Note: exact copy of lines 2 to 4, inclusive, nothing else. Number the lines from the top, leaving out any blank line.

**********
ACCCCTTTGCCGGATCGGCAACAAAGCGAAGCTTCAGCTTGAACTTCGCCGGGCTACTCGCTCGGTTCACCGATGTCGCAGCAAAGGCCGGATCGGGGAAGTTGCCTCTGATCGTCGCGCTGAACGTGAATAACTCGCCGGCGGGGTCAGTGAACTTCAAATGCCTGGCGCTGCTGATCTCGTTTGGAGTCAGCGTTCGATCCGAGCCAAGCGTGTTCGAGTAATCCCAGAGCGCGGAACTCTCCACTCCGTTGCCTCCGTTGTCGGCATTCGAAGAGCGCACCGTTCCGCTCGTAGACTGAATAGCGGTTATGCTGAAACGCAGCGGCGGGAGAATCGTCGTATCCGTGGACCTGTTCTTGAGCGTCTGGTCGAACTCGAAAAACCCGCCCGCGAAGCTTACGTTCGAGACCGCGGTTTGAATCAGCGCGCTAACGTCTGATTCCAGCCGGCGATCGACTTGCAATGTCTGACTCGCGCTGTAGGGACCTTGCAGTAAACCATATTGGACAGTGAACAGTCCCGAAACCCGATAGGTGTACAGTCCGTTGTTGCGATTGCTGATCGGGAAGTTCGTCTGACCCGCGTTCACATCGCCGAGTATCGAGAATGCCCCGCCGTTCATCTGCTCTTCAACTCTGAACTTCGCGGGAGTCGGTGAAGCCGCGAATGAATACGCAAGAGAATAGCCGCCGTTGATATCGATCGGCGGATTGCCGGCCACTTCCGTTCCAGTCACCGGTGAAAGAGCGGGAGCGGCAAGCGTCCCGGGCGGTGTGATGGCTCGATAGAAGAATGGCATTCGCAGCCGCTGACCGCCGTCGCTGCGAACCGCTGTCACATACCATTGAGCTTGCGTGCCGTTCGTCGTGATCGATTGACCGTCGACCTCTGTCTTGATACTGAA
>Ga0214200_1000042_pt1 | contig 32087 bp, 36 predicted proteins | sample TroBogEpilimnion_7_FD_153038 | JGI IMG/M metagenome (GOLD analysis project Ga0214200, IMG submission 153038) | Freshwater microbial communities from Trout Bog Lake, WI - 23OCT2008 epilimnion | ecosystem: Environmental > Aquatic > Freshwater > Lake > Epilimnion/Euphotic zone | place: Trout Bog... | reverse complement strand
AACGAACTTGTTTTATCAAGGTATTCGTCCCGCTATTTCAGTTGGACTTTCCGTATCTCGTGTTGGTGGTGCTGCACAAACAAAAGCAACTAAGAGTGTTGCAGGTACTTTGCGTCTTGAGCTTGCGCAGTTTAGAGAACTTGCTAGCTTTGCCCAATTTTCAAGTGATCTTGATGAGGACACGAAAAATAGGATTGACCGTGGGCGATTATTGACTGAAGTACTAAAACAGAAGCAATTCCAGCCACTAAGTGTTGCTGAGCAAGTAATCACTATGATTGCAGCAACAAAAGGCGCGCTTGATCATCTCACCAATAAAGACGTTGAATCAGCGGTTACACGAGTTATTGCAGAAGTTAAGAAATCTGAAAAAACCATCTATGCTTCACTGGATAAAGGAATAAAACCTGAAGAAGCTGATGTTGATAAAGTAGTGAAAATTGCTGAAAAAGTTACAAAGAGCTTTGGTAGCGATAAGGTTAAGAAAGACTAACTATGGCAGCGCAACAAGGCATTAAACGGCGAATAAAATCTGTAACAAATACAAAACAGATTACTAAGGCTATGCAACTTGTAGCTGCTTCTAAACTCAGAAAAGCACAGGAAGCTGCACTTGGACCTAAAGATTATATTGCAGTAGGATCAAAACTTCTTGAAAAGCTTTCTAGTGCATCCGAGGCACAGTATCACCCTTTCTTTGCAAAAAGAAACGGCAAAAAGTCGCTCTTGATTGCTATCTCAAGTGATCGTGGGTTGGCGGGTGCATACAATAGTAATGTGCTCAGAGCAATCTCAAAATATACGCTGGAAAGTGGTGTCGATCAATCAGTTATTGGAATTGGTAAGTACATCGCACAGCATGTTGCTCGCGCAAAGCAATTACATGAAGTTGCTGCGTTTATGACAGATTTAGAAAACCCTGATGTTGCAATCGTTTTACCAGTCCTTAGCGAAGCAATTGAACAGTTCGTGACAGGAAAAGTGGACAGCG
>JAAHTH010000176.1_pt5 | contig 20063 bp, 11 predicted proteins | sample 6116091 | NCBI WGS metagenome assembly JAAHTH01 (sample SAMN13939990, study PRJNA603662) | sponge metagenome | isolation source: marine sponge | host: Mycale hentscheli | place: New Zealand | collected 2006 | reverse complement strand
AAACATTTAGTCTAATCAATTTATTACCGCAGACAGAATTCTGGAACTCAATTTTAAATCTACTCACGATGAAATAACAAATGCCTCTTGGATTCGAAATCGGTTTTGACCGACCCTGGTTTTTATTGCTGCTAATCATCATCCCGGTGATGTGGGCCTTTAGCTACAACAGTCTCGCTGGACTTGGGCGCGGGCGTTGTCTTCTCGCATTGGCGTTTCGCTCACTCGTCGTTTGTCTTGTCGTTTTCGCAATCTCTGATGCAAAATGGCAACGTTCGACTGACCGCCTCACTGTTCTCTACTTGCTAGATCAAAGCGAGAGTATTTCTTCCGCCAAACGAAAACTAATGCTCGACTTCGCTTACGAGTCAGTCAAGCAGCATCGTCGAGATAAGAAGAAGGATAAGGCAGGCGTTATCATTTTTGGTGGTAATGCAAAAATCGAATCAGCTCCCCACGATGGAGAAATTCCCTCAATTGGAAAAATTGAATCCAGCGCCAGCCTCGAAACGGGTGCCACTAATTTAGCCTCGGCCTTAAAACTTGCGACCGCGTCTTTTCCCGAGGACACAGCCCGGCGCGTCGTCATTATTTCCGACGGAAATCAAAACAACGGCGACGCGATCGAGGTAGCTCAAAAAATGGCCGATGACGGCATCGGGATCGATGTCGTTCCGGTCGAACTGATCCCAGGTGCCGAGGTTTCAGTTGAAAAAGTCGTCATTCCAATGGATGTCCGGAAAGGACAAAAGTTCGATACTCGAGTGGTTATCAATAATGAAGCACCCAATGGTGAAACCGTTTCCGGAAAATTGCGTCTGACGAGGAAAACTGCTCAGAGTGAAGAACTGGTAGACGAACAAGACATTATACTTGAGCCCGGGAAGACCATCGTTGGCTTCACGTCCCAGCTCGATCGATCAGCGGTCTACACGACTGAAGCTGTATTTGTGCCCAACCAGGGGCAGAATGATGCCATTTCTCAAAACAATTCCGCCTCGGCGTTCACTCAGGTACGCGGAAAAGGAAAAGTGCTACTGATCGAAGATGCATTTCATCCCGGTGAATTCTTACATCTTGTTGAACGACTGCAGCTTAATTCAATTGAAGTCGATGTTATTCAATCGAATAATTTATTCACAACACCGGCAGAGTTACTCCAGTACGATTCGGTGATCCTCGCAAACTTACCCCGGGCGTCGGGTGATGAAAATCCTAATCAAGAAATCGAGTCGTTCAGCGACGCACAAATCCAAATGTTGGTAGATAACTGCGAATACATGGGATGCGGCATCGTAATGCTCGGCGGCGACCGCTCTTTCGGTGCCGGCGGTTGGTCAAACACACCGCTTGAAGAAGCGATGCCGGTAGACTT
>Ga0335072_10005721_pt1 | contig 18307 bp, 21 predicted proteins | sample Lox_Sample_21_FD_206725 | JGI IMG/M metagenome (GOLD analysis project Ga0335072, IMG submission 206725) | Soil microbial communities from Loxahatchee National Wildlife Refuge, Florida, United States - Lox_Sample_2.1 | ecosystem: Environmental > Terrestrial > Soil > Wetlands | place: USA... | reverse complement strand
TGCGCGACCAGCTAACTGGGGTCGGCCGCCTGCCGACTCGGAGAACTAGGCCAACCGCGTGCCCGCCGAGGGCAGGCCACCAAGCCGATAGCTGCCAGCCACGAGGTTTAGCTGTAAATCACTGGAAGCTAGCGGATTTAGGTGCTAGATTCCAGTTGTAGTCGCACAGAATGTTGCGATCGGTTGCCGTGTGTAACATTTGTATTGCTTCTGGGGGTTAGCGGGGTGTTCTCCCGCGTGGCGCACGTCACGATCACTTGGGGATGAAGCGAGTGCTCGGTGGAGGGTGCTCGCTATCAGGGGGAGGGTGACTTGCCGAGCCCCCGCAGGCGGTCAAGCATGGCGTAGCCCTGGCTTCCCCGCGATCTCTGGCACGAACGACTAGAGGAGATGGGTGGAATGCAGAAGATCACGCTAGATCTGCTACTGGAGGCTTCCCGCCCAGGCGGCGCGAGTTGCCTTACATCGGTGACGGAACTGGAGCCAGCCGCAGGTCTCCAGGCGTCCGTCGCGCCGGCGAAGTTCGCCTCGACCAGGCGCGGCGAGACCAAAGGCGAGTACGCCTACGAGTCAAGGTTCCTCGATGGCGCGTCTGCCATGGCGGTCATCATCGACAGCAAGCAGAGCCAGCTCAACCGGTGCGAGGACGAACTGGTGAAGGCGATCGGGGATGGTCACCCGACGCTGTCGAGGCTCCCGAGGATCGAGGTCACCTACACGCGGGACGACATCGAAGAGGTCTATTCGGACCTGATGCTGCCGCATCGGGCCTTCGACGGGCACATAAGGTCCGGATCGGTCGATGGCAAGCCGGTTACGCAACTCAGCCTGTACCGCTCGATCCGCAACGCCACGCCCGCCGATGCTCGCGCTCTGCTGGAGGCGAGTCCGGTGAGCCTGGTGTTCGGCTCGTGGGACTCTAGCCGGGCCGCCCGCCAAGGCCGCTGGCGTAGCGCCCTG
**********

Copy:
>Ga0214200_1000042_pt1 | contig 32087 bp, 36 predicted proteins | sample TroBogEpilimnion_7_FD_153038 | JGI IMG/M metagenome (GOLD analysis project Ga0214200, IMG submission 153038) | Freshwater microbial communities from Trout Bog Lake, WI - 23OCT2008 epilimnion | ecosystem: Environmental > Aquatic > Freshwater > Lake > Epilimnion/Euphotic zone | place: Trout Bog... | reverse complement strand
AACGAACTTGTTTTATCAAGGTATTCGTCCCGCTATTTCAGTTGGACTTTCCGTATCTCGTGTTGGTGGTGCTGCACAAACAAAAGCAACTAAGAGTGTTGCAGGTACTTTGCGTCTTGAGCTTGCGCAGTTTAGAGAACTTGCTAGCTTTGCCCAATTTTCAAGTGATCTTGATGAGGACACGAAAAATAGGATTGACCGTGGGCGATTATTGACTGAAGTACTAAAACAGAAGCAATTCCAGCCACTAAGTGTTGCTGAGCAAGTAATCACTATGATTGCAGCAACAAAAGGCGCGCTTGATCATCTCACCAATAAAGACGTTGAATCAGCGGTTACACGAGTTATTGCAGAAGTTAAGAAATCTGAAAAAACCATCTATGCTTCACTGGATAAAGGAATAAAACCTGAAGAAGCTGATGTTGATAAAGTAGTGAAAATTGCTGAAAAAGTTACAAAGAGCTTTGGTAGCGATAAGGTTAAGAAAGACTAACTATGGCAGCGCAACAAGGCATTAAACGGCGAATAAAATCTGTAACAAATACAAAACAGATTACTAAGGCTATGCAACTTGTAGCTGCTTCTAAACTCAGAAAAGCACAGGAAGCTGCACTTGGACCTAAAGATTATATTGCAGTAGGATCAAAACTTCTTGAAAAGCTTTCTAGTGCATCCGAGGCACAGTATCACCCTTTCTTTGCAAAAAGAAACGGCAAAAAGTCGCTCTTGATTGCTATCTCAAGTGATCGTGGGTTGGCGGGTGCATACAATAGTAATGTGCTCAGAGCAATCTCAAAATATACGCTGGAAAGTGGTGTCGATCAATCAGTTATTGGAATTGGTAAGTACATCGCACAGCATGTTGCTCGCGCAAAGCAATTACATGAAGTTGCTGCGTTTATGACAGATTTAGAAAACCCTGATGTTGCAATCGTTTTACCAGTCCTTAGCGAAGCAATTGAACAGTTCGTGACAGGAAAAGTGGACAGCG
>JAAHTH010000176.1_pt5 | contig 20063 bp, 11 predicted proteins | sample 6116091 | NCBI WGS metagenome assembly JAAHTH01 (sample SAMN13939990, study PRJNA603662) | sponge metagenome | isolation source: marine sponge | host: Mycale hentscheli | place: New Zealand | collected 2006 | reverse complement strand